The View From Below

In a few days we leave our comfortable Edison Park home to head out toward the great unknown. And it is truly one great unknown as the country right now seems to be pulling apart from the strain of Covid, racial injustices and the blunt force of a powerful man hell bent on flaming every fire. We still believe though that below smoke mostly lies people just like you and I trying their best to get by.

Right now, on June 20, 2020, there have been 317 Covid cases within our 60631 zip code (which comes out to roughly 1% of the local population). Most everyone here knows at least a few people who have had the virus. Many also know one or more people who never recovered. Statewide we are still having anywhere from 500 to 700 new cases a day which is a great improvement from when we went weeks with over 1,000 (and often close to 2,000) cases a day. Recently we went two days in a row with “only” 19 fatalities attributed to Covid but typically get somewhere between 30 and 90 deaths a day. Not that long ago we frequently recorded numbers just under two hundred deaths a day. The psychological wear on watching this daily carnage cannot be overstated.

Still we hardly ever wear masks when outside. This includes cocktails with neighbors (six feet apart), biking and long walks through the neighborhood. We always wear masks when inside a store. This seems to be the general rule in our relatively quiet northwest side neighborhood although there are plenty of masked walkers about. All the camps and other activities remain closed with bands of kids now walking and biking together. Sometimes within these groups you see one lone masked rider. When visiting family we stay outside but will now go inside to use the bathroom. When hanging out with my grandmother we do so within a vestibule with her on the other side of the assisted living glass. Conversations are by phone.

Edison Park and the rest of the state though are slowly waking up from the quarantine. Restaurants (for now only outdoor seating) are bustling with masked waiters and mostly unmasked customers. The city has also allowed, maybe even encouraged places to expand into the sidewalk. Last night a side street was closed to vehicle traffic which allowed for a European-like plaza dining experience. I hope this continues well past a vaccine being developed.

A few businesses remain boarded up. While there was no looting in the Edison Park downtown area, a few stores nearby were broken into. There also have been several positive car parades protesting peacefully against police brutality and other racial injustices. This is no small thing for our predominately white and heavily city worker populated neighborhood where Blue Lives Matters signs outnumber Black Lives Matter by an infinity to zero margin. But even here, where I feel safer walking the streets than scrolling some of my neighbor’s FB feeds, there are signs of change like the large hand-drawn sign promoting equality which was posted on a neighbor’s fence. Our alderman, who you may know from his frequent appearances on Fox, yesterday posted a sincere Happy Juneteenth message that included a very stirring quote from Frederick Douglas. Most people I know here are welcome to at least some change but resent the implication that their service (often performed heroically and under the worst of conditions) is part of the problem. I reject the sum zero nature of defunding the police but see how everyone (especially police) benefit from more community resources such as mental health facilities, social workers embedded into units and job training to go along with greater accountability.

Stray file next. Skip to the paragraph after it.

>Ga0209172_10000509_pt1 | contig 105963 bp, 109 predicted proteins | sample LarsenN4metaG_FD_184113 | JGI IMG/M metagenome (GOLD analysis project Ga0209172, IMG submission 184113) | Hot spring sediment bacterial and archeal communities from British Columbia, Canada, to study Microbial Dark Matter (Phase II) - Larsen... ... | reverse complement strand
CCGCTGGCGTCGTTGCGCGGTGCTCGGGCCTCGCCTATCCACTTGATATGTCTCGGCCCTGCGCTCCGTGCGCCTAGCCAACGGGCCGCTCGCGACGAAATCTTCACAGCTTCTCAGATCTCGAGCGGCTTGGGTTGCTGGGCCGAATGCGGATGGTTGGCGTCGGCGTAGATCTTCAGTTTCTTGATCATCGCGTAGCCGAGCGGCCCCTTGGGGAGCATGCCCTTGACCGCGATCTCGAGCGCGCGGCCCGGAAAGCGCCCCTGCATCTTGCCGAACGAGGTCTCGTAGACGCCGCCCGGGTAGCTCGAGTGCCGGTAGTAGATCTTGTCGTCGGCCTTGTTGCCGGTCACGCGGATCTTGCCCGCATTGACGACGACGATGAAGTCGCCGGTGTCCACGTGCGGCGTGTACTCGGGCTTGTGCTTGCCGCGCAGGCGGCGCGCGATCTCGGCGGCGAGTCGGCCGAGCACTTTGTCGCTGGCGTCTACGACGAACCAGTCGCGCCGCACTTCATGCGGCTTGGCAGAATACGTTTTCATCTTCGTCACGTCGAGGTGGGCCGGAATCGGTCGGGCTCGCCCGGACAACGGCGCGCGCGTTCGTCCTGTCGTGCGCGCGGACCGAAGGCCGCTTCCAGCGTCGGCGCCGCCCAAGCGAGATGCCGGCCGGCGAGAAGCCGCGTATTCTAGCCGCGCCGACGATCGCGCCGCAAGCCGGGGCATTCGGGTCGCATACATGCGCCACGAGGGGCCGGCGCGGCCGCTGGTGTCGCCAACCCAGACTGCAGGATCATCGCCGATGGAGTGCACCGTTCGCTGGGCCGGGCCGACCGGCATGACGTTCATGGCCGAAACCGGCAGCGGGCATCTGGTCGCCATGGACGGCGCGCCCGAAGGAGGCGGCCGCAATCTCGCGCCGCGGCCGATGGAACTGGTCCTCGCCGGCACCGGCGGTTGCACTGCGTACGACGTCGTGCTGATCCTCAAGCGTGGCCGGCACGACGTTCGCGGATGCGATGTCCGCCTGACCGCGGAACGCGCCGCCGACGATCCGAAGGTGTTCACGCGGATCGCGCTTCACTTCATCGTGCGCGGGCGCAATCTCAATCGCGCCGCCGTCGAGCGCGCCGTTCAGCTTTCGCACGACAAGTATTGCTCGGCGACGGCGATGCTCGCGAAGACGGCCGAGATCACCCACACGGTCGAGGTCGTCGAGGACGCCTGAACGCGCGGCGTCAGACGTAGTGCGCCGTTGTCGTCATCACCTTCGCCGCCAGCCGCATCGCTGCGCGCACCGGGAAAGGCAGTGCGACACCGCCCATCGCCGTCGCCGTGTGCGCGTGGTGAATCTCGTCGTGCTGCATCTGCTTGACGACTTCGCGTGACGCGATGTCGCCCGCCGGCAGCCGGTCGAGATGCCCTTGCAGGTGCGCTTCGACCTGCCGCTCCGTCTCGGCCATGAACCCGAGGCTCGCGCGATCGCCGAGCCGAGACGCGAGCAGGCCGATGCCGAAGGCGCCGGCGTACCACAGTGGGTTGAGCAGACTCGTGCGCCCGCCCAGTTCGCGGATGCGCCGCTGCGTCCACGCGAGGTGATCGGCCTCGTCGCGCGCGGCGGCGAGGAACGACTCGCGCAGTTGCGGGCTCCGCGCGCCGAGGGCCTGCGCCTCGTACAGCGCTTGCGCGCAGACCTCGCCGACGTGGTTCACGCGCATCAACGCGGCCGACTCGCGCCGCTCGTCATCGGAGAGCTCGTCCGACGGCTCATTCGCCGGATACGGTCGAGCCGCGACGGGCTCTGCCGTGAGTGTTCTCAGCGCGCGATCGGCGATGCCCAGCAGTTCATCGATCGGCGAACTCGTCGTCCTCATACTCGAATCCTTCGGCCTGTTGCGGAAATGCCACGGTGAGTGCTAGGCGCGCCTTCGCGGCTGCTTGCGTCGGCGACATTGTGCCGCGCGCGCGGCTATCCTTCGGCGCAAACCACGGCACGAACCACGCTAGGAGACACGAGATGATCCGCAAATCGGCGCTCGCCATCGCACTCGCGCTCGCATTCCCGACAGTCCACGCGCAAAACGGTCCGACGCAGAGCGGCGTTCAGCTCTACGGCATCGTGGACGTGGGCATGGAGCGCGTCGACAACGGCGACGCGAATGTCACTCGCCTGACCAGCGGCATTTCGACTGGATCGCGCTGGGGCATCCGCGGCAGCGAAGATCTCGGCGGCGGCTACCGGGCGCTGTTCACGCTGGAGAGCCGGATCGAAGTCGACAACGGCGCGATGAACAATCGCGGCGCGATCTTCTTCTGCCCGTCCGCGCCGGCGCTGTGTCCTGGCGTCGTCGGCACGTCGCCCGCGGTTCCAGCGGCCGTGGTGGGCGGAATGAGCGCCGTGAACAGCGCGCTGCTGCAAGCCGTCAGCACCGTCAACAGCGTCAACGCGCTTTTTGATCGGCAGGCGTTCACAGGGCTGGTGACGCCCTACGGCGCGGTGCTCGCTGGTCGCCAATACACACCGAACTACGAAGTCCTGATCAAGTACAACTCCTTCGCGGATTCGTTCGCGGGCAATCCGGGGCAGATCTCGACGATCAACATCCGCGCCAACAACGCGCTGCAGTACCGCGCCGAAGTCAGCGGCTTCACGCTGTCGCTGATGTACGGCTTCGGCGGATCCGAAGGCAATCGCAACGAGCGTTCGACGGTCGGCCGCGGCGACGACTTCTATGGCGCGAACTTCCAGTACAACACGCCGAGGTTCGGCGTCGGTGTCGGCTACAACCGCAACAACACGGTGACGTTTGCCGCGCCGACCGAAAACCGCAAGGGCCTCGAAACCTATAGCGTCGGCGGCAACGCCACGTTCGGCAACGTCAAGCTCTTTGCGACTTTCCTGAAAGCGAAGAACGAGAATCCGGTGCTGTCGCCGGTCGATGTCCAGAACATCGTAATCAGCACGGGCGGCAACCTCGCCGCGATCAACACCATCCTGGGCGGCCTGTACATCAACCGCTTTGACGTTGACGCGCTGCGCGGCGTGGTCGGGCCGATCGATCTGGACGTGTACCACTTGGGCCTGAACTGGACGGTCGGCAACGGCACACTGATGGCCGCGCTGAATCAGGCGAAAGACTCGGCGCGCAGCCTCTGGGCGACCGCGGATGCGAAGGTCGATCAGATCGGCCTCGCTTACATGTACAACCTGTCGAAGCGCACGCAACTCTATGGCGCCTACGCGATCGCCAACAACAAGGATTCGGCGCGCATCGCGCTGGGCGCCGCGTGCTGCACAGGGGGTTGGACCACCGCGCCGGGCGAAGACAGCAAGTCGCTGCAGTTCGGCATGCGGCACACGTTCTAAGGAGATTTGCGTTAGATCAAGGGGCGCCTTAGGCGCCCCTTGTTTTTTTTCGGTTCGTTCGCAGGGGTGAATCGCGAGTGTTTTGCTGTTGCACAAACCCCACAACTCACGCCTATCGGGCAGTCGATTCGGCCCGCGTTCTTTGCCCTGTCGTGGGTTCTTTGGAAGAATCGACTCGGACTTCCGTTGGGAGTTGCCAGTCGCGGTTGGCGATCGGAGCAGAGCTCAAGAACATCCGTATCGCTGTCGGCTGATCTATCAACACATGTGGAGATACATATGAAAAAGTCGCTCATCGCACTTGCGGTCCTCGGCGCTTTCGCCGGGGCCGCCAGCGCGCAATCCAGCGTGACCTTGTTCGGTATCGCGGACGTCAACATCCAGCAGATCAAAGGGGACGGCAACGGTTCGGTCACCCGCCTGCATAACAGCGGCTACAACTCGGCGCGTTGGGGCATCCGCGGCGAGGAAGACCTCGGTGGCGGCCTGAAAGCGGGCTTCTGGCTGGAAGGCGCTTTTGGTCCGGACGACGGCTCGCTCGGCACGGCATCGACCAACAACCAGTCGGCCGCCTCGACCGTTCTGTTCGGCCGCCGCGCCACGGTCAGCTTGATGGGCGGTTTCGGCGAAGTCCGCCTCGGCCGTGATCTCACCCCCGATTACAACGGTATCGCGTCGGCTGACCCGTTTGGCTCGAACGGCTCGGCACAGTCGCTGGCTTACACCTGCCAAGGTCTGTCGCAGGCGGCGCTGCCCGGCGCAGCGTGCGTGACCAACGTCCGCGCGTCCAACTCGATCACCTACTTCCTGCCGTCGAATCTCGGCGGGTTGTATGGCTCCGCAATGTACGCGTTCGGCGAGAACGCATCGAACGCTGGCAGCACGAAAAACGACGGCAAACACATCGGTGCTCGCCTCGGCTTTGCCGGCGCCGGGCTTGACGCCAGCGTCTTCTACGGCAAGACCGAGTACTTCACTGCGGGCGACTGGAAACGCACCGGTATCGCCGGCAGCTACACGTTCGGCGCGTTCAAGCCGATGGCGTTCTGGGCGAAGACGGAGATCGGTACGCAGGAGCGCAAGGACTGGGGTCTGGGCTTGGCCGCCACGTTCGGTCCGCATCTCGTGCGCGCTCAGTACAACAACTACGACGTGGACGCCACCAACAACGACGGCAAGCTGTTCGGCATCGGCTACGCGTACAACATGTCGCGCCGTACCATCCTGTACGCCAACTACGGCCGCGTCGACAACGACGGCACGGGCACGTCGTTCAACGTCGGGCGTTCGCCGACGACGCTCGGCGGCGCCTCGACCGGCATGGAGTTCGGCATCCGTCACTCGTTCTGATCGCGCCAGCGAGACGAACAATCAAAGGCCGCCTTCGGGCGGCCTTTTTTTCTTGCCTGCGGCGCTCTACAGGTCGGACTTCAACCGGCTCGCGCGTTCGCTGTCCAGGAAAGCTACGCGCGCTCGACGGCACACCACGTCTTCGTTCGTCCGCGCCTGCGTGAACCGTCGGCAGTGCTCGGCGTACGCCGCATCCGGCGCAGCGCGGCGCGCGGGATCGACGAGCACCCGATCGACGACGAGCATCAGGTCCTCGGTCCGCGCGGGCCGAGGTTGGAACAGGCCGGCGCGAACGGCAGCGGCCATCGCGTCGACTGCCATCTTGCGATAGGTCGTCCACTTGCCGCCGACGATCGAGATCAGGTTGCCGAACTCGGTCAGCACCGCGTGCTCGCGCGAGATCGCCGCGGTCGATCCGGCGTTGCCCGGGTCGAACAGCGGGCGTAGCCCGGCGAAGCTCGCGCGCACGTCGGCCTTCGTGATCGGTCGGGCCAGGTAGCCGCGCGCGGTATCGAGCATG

Last night while playing Frisbee with Henna I heard a whole lot of honking from the main drag. I went to investigate and was surprised to see that it was a car parade celebrating Juneteenth Day. Among the diverse revelers were several Black Lives Matter signs. There were other observers and in that moment I honestly had no idea where anyone stood. I gave a friendly wave to one car then walked back home. Later I read how the Vice President was pressed to acknowledge that Black lives matter. Best he could come up with was that all lives matter. And I sort of understand his cowardice. I mean, look at what Colin Kaepernick gave up for taking a knee (a gesture first suggested to him by a retired Army Green Beret named Nate Boyer)? But maybe now is the time for all of us to be just a little more brave. I’ll go first. Black Lives Matter.

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